Bottomley appears to have started writing columns in Colorado newspapers beginning in 1908.[footnote]“New York Modes.” Colorado Transcript, August 20, 1908. CHNC[/footnote] She was a prominent fashion columnist[footnote]“New Courier Special Feature for Ladies.” Fort Collins Courier, July 28, 1919. CHNC[/footnote] until 1930, with the exception of 1917-1918 and 1920-1922 when she dropped out of the scene. Bottomley was also a noted hat maker or milliner, [footnote]“Hats for the Year.” Yuma Pioneer, December 24, 1909. CHNC[/footnote] and even published a book on the subject in 1914. In her first few years of writing the columns, she focused primarily on hats[footnote]“Hats for Matrons.” Moffat County Courier, December 28, 1911. CHNC[/footnote] and hairstyles[footnote]“Styles in Coiffures.” Salida Record, September 8, 1911. CHNC[/footnote] not only for women, but also for young girls.[footnote]“Hats to Match Frocks: The Dressy Bathing Suit.” Aspen Daily Times, August 5, 1927. CHNC[/footnote] By 1912 her repertoire of fashionable items began to include under garments such as girdles and lingerie,[footnote]“Filmy Lingerie Fashion’s Edict for the Season.” Fairplay Flume, October 17, 1913. CHNC[/footnote] sleepwear, accessories[footnote]“Coat and Handbag of Tweed.” Craig Courier, September 26, 1928. CHNC[/footnote] and coats. These sometimes reflected new fashions for new modes of transportation, such as “aeroplanes”[footnote]“Dress Up-to-Date.” Routt County Courier, June 16, 1910. CHNC[/footnote] and cars.[footnote]“The Lady and the Car.” Colorado Transcript, September 14. 1911. CHNC[/footnote]
Not only did Bottomley write about fashion for the person, but also fashion for the home,[footnote]“Decorative Things for the Home.” Aspen Daily Times, January 24, 1930. CHNC[/footnote] including how to make homemade gifts for Christmas.[footnote]“Christmas Presents You Can Make.” Routt County Sentinel, November 21, 1919. CHNC[/footnote] Bottomley was very fashion forward[footnote]“Draped Millinery in Fashion.” Aspen Daily Times, November 22, 1929. CHNC[/footnote] and well informed of the trends hitting Paris, often speaking on the new “modes”.[footnote]“Maintaining the Successful Modes.” Wray Rattler, April 6, 1916. CHNC[/footnote] By the mid-1920s, this included bathing suits,[footnote]“Unusually Wide Range in Selection of Bathing Suits.” Fort Collins Courier, July 14, 1923. CHNC[/footnote] as well as jackets, pj’s and bloomers[footnote]“Bloomers Insure Stylish Silhouette.” Fairplay Flume, September 10, 1926. CHNC[/footnote] for women. She often highlighted different types of fabrics, such as lace,[footnote]“Lace on Everything.”Routt County Sentinel, September 27, 1912. CHNC[/footnote] velvet,[footnote]“Transparent Velvet Stylish; Back-views Tax the Stylist.”Eagle Valley Enterprise, October 24, 1930. CHNC[/footnote] knits, and embroidered fabrics. Very occasionally, she targeted men[footnote]“Christmas Gifts for Men and Women.”Salida Record, November 14, 1913. CHNC[/footnote] or boys[footnote]“Party Togs for the Youngest Set.” Wray Rattler, August 26, 1915. CHNC[/footnote] and even handmade pillows for the pets.[footnote]“‘Pillow Pets’ Easy to Make.” Aspen Daily Times, May 3, 1929. CHNC[/footnote]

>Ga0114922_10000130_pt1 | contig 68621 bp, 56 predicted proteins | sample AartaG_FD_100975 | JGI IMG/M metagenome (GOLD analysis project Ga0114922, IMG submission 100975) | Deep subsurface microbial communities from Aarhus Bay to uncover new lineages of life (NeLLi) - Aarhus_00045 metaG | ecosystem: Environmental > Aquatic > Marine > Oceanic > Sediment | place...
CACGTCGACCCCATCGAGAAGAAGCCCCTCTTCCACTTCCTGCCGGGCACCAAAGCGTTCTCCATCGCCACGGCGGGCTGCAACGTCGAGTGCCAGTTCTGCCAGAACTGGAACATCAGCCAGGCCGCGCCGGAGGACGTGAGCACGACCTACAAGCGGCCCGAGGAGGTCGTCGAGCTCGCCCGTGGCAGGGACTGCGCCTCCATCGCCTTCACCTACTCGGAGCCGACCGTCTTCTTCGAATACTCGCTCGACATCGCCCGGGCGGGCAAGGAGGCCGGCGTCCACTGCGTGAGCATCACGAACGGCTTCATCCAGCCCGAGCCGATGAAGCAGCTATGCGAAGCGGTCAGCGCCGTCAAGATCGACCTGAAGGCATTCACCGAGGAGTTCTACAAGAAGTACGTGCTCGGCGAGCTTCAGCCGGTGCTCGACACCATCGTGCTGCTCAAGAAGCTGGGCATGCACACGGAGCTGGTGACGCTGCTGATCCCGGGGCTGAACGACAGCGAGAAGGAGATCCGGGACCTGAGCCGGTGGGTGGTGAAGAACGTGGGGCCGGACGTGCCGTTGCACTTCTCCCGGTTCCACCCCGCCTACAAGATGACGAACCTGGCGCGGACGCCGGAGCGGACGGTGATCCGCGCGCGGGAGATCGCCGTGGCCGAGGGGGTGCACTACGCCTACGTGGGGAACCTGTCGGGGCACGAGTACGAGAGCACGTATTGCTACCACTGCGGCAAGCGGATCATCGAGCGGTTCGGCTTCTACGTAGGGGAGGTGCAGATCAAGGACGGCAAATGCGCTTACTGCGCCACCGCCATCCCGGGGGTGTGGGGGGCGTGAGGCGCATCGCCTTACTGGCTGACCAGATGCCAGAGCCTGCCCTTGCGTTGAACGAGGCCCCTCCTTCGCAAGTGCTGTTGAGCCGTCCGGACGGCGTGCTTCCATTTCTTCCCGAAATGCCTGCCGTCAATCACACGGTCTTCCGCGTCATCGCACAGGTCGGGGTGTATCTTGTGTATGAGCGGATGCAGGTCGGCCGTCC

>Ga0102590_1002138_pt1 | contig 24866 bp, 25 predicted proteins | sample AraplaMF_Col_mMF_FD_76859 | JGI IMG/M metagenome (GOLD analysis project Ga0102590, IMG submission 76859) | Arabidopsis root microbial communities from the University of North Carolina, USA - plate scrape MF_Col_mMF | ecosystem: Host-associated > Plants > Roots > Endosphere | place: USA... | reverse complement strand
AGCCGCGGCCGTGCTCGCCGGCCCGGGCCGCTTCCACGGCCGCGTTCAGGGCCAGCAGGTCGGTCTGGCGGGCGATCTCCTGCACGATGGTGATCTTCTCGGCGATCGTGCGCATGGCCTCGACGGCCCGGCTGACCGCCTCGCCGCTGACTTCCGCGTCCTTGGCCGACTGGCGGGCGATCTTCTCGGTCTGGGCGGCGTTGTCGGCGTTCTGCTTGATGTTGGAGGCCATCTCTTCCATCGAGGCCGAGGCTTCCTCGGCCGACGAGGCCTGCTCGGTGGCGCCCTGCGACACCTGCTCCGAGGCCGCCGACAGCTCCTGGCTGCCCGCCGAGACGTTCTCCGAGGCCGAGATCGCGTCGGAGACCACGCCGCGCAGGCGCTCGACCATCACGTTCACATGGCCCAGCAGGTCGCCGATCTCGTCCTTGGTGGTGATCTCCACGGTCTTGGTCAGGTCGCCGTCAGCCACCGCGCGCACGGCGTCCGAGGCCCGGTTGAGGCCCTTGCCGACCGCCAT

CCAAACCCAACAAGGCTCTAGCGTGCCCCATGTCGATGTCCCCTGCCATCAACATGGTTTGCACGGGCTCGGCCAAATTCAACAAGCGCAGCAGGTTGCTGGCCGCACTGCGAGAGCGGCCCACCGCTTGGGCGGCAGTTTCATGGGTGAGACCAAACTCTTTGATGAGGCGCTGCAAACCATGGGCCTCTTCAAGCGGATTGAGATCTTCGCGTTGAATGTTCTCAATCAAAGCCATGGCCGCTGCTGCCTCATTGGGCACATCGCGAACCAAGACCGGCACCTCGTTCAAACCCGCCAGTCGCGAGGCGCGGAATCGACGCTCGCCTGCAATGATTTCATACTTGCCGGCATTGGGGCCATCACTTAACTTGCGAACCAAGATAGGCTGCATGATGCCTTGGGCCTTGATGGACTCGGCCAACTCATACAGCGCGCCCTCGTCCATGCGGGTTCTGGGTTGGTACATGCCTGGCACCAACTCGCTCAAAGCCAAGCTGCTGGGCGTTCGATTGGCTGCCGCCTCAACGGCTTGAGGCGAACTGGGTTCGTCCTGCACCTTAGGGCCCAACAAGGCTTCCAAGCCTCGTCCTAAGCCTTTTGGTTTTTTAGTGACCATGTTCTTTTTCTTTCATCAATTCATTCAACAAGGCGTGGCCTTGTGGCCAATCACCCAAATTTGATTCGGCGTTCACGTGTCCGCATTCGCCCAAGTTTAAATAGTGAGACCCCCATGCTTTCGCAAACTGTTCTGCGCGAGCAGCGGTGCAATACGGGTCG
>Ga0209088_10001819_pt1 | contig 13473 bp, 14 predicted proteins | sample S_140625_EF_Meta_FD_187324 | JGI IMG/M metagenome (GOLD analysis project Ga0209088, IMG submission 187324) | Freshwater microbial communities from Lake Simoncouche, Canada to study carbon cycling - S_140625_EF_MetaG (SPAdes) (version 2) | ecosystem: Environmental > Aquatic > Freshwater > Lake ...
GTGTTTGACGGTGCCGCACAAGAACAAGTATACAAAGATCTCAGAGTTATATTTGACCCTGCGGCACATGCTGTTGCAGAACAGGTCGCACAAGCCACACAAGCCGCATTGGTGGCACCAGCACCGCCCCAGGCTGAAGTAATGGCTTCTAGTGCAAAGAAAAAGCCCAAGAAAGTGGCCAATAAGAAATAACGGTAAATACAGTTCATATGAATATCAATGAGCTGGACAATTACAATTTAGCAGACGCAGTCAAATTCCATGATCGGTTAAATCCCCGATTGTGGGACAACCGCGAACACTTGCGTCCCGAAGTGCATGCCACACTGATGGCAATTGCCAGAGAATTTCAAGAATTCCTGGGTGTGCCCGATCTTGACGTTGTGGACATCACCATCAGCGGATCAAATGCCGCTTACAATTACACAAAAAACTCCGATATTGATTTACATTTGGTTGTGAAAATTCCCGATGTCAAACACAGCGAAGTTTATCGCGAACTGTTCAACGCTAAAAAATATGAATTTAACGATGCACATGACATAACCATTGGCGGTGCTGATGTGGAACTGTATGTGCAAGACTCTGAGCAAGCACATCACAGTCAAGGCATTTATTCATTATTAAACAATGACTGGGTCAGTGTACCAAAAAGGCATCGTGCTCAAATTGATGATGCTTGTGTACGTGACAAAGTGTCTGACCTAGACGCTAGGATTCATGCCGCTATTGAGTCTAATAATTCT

After 1930, she disappeared from the fashion columns in the Colorado Historic Newspapers. Regardless, many Colorado women of the first quarter of the 20th century were influenced by her current Parisian insights into fashion, even here in the wilds of the West.
Our collection of newspapers includes so many wonderful fashion items[footnote]“Everyone Now Wearing the Breakfast Cap.” Wray Rattler, January 29, 1914. CHNC[/footnote] and are highlighted on our Facebook page every Friday.